10 August 2011
Amber Wood, Associate
Despite ongoing debate over how women can break through the infamous “glass ceiling”, it is no secret that women remain severely under-represented at the executive level within Australian organisations.
This is reflected in the Australian Census of Women in Leadership, conducted by Macquarie University in 2010, which found that within ASX 200 companies, only 8.4% of those companies featured women on their Board of Directors.
Discussion regarding the appointment of women to Australia’s top jobs is timely given the government’s announcement in March of forthcoming reforms to the current Equal Opportunity for Women in the Workplace Act 1999 (“Act”), and the ASX’s amendments to its Corporate Governance Principles and Recommendations (the “Principles”) released in June 2010.
In light of these changes, there has been growing concern from senior management with respect to how these separate requirements can be fulfilled without committing what is sometimes known as “positive discrimination”, that is, hiring women on the basis of their gender and not on their merits or suitability for a particular role. These concerns arise from a general misunderstanding as to the substance of the reforms, which do not specify any quotas or percentages of women employees to be appointed to boards or organisations. None of the reforms suggest that gender should override merit in recruiting the right candidate for your organisation.
The existing Act will be renamed the Workplace Gender Equality Act and will be introduced later this year. The substantial changes will mainly affect businesses with 100 or more employees and include the following:
- organisations must report on the gender composition of their organisation and their Board, employment conditions, and whether they have flexible work practices for men and women;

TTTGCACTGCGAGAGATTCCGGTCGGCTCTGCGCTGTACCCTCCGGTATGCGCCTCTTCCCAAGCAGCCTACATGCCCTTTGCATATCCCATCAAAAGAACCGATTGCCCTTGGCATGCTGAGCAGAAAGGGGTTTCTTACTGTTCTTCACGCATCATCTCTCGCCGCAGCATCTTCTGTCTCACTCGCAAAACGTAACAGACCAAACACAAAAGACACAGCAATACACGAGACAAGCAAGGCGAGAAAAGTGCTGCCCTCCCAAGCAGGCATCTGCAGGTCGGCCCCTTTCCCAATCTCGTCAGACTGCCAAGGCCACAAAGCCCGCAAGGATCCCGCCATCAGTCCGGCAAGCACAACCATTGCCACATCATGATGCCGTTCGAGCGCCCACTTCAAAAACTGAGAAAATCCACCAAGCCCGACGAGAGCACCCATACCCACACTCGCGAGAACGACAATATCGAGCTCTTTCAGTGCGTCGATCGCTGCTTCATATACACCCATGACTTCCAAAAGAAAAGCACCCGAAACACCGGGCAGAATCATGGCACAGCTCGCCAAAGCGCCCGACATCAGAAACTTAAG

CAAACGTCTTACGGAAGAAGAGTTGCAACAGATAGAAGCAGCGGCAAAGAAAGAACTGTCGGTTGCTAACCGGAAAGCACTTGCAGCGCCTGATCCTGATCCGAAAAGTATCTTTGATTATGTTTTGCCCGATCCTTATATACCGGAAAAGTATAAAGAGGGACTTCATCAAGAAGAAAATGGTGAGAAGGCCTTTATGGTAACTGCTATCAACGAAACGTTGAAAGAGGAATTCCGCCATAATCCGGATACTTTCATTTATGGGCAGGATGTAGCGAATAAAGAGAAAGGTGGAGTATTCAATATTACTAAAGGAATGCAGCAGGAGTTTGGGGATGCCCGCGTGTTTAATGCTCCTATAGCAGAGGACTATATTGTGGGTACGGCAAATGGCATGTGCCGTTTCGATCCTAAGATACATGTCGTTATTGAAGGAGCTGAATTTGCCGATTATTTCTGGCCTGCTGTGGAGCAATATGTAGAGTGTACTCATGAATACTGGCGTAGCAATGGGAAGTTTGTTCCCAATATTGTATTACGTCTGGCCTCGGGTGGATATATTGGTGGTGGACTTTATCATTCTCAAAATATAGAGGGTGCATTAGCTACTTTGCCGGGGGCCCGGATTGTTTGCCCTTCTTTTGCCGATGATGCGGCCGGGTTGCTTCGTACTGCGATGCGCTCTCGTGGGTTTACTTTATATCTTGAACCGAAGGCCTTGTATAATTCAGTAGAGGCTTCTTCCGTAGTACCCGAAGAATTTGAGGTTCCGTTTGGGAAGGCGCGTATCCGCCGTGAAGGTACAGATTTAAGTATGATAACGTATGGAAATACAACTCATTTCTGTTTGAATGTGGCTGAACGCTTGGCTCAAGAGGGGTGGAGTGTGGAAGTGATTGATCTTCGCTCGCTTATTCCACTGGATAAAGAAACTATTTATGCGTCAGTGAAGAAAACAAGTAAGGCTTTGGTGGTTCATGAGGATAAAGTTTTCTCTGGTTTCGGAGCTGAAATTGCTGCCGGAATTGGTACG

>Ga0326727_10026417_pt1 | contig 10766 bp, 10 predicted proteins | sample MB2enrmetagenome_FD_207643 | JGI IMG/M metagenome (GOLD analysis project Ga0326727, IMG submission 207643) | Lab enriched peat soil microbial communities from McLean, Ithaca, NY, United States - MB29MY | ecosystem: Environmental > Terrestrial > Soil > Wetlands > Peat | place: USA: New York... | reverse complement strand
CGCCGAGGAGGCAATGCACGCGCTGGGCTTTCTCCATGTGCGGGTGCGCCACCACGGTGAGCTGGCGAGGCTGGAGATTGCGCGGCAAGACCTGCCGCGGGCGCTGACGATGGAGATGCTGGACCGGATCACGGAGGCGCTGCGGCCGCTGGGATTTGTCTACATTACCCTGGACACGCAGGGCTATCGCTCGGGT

- instead of reporting on workplace equity plans, organisations must report on tangible outcomes achieved regarding equality within their workplaces;
- pay equity will be enshrined in the objects of the Act and organisations will be required to report against these objects; and
- reports on the organisation’s compliance will be accessible to employees and shareholders.
To ensure compliance, the agency (which will be renamed the “Workplace Gender Equality Agency”) will be given new powers to conduct organisational reviews and perform “spot-checks”.
Non-compliant organisations will be named in Parliament and will be ineligible to receive government funded grants or industry assistance and will be unable to tender for government contracts.
The ASX Principles apply to those companies publicly listed on the Australian Stock Exchange, but are not mandatory. However, where an organisation does not comply with the Principles, the organisation must disclose the reasons for its non- compliance.
The substance of the changes include:
- disclosure of the proportion of females employed at organisational, executive and Board levels in all annual reports; and
- the introduction of a publicly- available diversity policy which should include a requirement for the Board to establish “measurable objectives” for achieving gender diversity and how this should be annually assessed.
Compliance with EOWA/ ASX requirements and “positive discrimination”
While none of the changes prescribe any specified number of women who must be employed with an organisation or appointed to its Board, it is easy to see how the requirement to create “measurable objectives” to achieve gender diversity could be inappropriately implemented by management, leading to potential discrimination complaints.
Measures intended to ensure equality across an organisation which discriminates against any particular group may be discriminatory, and organisations should proceed on a case-by-case basis, having regard to both the relevant state and federal anti-discrimination legislation.